Global Business Video Consulting – When in Rome Do As The Romans

When in Rome should we be a Roman? Or should we follow the expression and just DO as the Romans? Americans often refer to themselves as great entrepreneurs and innovators. U.S. companies tend to outspend almost every other country on research and development, and American CEOs often refer to themselves as “chief visionaries.”

Yet, the great American ingenuity often pales in significance to the creative problem-solvers we meet in foreign markets.

In one instance, a large U.S. mining firm was setting up offices in Rumania. It encountered enormous stumbling blocks.

The first problem came from the local telephone company. It needed several cumbersome documents to be filled out in triplicate, and there was a six-month waiting period to get telephone services established. This was before the days of GSM cell phones, where one could simply use American, French or Dutch phones.

Global Business Consultants suggested solutions such as handing out equity in their firm, employing a government official on retainer, bribes, gifts and seeking justice in the Rumanian courts.

The research office it was establishing sat in a primarily residential apartment building, as the “office” was really just a converted apartment.

The Solution? As the Americans were figuring out how to break the news to headquarters, one of the Rumanian local hires came up with an instant solution. He suggested they contact their residential neighbors and ask if a phone line could be strung from their apartments — so the firm could use the phones during the day, when the phone owners were at work.

International Business Videos – Spot a Global Business Fraud

http://partnersinternational.com This one minute video talks about how to spot frauds and con men in international business. One minute of watching this video could save your company!

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How do you enter a foreign market?

International Business Videos – Does the Best Product Win International Customers?

Watch this one minute video to see if international clients come as a result of the best products, the best marketing, or the best sales.

3D Printing Videos – Marketing People Now Running the 3D Printing Industry

The marketers and salespeople are now in control of the 3D Printing Industry. Take a look at this quick, fun, 3D Printing Video

International Marketing – Using Commissioned Agents to Enter Foreign Countries. Is it Good to Use Agents?

http://internationalbusinessminute.com/pay.html An International Business Video Series about how to enter and succeed in global marketing. An international market entry plan contains hundreds of elements, but these initial ones are the most critical for success abroad:

An appropriate amount of planning time. Too often companies approach foreign markets and cut corners on the necessary planning time. Executives will not dedicate their time, hire the correct resources, and spend the money to plan a proper market entry strategy. The idea of “getting on a plane and getting a deal” simply does not work overseas.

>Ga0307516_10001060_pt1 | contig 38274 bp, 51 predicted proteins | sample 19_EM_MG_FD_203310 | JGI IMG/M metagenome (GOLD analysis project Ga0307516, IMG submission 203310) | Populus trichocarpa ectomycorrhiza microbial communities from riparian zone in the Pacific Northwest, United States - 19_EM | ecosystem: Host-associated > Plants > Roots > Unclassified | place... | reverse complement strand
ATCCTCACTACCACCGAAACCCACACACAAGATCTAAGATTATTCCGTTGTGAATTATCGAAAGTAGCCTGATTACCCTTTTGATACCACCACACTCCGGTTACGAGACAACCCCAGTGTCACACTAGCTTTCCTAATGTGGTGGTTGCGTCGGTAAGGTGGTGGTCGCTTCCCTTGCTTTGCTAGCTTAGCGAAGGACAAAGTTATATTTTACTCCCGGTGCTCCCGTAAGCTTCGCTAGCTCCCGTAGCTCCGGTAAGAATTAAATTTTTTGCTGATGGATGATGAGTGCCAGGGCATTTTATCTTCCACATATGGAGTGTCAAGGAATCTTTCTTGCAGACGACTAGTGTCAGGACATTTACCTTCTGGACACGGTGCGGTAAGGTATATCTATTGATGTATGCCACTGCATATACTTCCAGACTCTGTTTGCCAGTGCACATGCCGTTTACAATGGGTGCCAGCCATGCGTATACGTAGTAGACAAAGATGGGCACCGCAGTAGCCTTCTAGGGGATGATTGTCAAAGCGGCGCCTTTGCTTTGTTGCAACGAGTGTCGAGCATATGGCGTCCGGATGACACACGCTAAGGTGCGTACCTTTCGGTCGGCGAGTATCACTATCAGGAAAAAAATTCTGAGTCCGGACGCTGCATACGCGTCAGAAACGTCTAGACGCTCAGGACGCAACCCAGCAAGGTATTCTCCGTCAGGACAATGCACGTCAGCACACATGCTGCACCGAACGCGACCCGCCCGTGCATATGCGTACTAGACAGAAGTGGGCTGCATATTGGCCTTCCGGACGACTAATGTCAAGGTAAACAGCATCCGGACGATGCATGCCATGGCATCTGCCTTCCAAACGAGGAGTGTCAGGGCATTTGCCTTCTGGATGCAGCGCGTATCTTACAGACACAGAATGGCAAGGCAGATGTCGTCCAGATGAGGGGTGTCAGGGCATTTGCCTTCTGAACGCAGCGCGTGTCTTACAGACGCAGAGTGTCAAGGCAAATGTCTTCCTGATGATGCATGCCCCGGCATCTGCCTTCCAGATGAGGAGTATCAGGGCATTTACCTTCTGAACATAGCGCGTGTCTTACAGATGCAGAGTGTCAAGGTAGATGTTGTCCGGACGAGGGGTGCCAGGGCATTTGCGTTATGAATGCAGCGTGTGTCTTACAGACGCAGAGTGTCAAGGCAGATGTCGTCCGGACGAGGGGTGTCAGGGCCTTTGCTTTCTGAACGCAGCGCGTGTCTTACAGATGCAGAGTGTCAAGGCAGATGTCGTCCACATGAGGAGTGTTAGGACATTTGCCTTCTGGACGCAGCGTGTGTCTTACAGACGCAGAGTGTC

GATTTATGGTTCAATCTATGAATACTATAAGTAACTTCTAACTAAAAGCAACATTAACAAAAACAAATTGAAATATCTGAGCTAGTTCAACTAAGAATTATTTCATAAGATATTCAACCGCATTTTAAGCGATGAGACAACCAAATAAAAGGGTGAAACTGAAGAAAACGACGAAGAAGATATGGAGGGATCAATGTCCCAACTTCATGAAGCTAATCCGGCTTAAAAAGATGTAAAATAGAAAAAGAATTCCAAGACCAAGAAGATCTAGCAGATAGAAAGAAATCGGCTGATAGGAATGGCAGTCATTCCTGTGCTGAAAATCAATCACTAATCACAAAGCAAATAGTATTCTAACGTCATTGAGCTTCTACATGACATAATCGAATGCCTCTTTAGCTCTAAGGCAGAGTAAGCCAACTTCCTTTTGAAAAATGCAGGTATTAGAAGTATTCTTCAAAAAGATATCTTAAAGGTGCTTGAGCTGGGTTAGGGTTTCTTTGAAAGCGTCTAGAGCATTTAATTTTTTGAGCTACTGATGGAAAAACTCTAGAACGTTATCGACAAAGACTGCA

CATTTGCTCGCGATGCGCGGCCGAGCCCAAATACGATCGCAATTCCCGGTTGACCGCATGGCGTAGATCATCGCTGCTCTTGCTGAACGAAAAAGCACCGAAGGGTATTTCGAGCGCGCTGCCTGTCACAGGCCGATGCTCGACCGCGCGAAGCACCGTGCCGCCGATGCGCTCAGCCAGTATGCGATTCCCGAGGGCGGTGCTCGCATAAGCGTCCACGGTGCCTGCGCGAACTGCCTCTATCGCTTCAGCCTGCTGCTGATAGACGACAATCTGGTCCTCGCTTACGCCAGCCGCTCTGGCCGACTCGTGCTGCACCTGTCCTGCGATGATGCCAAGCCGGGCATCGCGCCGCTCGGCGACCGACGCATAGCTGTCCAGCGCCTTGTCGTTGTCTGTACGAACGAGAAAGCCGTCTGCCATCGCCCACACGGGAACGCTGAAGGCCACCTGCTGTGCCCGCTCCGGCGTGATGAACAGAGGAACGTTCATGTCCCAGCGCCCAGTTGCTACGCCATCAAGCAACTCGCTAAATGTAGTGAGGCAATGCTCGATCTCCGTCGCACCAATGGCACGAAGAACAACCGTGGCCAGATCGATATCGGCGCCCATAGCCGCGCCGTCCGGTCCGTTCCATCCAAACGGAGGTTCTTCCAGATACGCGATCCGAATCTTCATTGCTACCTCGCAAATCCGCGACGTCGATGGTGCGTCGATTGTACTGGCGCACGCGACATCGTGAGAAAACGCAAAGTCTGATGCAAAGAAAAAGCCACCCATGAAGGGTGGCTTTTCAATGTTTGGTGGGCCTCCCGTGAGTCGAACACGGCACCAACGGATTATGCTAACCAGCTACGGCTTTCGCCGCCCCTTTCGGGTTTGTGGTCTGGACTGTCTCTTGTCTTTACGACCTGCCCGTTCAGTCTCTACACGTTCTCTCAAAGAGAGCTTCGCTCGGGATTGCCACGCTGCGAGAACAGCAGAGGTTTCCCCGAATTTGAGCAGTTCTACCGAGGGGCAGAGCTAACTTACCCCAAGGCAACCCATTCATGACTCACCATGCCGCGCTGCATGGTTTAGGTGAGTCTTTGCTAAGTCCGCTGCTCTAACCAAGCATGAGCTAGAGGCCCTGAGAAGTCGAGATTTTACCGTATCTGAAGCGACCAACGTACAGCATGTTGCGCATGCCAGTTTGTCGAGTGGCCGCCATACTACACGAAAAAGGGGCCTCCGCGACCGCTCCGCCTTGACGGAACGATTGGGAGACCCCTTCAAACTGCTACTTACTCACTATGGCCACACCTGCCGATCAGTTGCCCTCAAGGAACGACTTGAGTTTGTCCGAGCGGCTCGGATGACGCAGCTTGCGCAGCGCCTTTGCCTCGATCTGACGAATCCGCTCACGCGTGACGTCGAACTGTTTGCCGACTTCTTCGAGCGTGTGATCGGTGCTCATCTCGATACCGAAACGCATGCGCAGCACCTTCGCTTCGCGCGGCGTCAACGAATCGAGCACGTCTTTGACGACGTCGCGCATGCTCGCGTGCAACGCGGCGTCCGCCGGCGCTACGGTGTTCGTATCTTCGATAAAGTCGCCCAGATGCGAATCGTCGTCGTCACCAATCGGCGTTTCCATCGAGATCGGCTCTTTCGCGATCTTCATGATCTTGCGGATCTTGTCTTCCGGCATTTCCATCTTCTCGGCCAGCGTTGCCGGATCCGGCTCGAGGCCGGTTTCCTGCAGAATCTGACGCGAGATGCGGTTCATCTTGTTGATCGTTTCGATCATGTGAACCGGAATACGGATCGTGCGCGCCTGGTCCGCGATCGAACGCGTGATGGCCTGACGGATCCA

An actionable goal. A goal is a number (think of hockey goals). The goals can be sales volume, number of accounts, market share, points on customer satisfaction surveys, margin, profit, ROI, or whatever benchmarks the firm uses. Frequently markets are approached without goals that can be articulated within and outside the company.

A realistic objective. Objectives refer to the situation the company wishes to be in, usually in regards to market position. For example, are you the low-cost supplier? Are you the market leader? Are you associated with a luxury position in the market? Are you the convenient choice? Are you aiming for profit or market share?

A true understanding of the market conditions. How is the how the market organized? How does distribution work? What are the price points? Who are the major players? How do you pick a global Market?

A logical market screening mechanism. Buzzwords like “China’s 1.5 billion people” or “Denmark’s 4.2 million citizens” point to a laziness when defining which markets to approach. A matrix that makes sense to your organization needs to be employed.

beatles members

Beatles Sing In Yiddish – Fun Beatles Song!

3d printed glasses

3D Printed Eyeglasses – Possibilities of 3D Printing

3D printed eye-wear is not a new concept, some talented designers have been pushing the boundaries in terms of original, stylized eyewear. Just some of the notable developments include Protos, Mykita, and Hoet’s metal eyewear. There is also separate developments on actual 3D printing of the optics, the lenses, by a clear leader in this field, LuXeXcel.

However, while all of these developments are significant, they are not necessarily applicable, or accessible to the millions of people that wear glasses out of necessity — or choice.

The latest 3D printing start-up in the area of eye-wear is looking to change that. Eyewear Kit is a new, inclusive, platform that aims to make it easy for anyone to source, and personalize, their own 3D printed eyewear — whether for prescription glasses, normal sunglasses or just as a fashion statement. The platform brings all of the necessary components together — 3D printed frames, lenses and customization.

At launch, there is an initial collection of designer frames, from Michiel Cornelissen, who is renowned for his work with 3D printing and understanding the processes and how to design for them. There are currently three designs:

As an example of Michiel’s experience in designing for 3D printing, the Hatch frames feature an intricate latticework that makes these glasses incredibly lightweight — and unmanufacturable using any other production method. According to Michiel: “They look like no eyewear you’ve ever seen.” What is more, the hinges are printed directly, so there is no assembly required for the legs. These ‘smart hinges’ fix themselves in position when the glasses are opened.